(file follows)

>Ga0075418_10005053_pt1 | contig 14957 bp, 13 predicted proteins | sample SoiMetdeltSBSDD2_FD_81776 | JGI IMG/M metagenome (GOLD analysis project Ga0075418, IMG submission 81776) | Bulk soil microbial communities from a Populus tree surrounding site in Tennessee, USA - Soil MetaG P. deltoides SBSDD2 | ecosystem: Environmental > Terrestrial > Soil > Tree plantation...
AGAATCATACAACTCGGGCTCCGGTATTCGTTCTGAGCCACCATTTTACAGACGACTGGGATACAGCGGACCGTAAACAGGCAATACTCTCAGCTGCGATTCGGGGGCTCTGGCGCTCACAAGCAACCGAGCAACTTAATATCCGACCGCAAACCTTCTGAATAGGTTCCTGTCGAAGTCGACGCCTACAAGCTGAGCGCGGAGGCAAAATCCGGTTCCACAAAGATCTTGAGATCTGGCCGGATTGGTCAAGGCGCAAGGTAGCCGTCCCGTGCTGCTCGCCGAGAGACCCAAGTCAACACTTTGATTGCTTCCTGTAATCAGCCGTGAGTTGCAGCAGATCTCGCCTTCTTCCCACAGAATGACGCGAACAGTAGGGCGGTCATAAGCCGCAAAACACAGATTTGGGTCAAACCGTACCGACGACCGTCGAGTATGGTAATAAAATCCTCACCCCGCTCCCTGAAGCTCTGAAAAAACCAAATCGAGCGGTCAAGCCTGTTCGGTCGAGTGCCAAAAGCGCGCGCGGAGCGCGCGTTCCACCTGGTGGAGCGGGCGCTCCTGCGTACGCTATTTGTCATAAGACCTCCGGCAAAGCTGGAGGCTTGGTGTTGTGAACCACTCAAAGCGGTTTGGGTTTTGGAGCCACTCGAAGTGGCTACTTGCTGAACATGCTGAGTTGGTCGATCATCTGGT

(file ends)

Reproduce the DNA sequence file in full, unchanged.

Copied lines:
>Ga0075418_10005053_pt1 | contig 14957 bp, 13 predicted proteins | sample SoiMetdeltSBSDD2_FD_81776 | JGI IMG/M metagenome (GOLD analysis project Ga0075418, IMG submission 81776) | Bulk soil microbial communities from a Populus tree surrounding site in Tennessee, USA - Soil MetaG P. deltoides SBSDD2 | ecosystem: Environmental > Terrestrial > Soil > Tree plantation...
AGAATCATACAACTCGGGCTCCGGTATTCGTTCTGAGCCACCATTTTACAGACGACTGGGATACAGCGGACCGTAAACAGGCAATACTCTCAGCTGCGATTCGGGGGCTCTGGCGCTCACAAGCAACCGAGCAACTTAATATCCGACCGCAAACCTTCTGAATAGGTTCCTGTCGAAGTCGACGCCTACAAGCTGAGCGCGGAGGCAAAATCCGGTTCCACAAAGATCTTGAGATCTGGCCGGATTGGTCAAGGCGCAAGGTAGCCGTCCCGTGCTGCTCGCCGAGAGACCCAAGTCAACACTTTGATTGCTTCCTGTAATCAGCCGTGAGTTGCAGCAGATCTCGCCTTCTTCCCACAGAATGACGCGAACAGTAGGGCGGTCATAAGCCGCAAAACACAGATTTGGGTCAAACCGTACCGACGACCGTCGAGTATGGTAATAAAATCCTCACCCCGCTCCCTGAAGCTCTGAAAAAACCAAATCGAGCGGTCAAGCCTGTTCGGTCGAGTGCCAAAAGCGCGCGCGGAGCGCGCGTTCCACCTGGTGGAGCGGGCGCTCCTGCGTACGCTATTTGTCATAAGACCTCCGGCAAAGCTGGAGGCTTGGTGTTGTGAACCACTCAAAGCGGTTTGGGTTTTGGAGCCACTCGAAGTGGCTACTTGCTGAACATGCTGAGTTGGTCGATCATCTGGT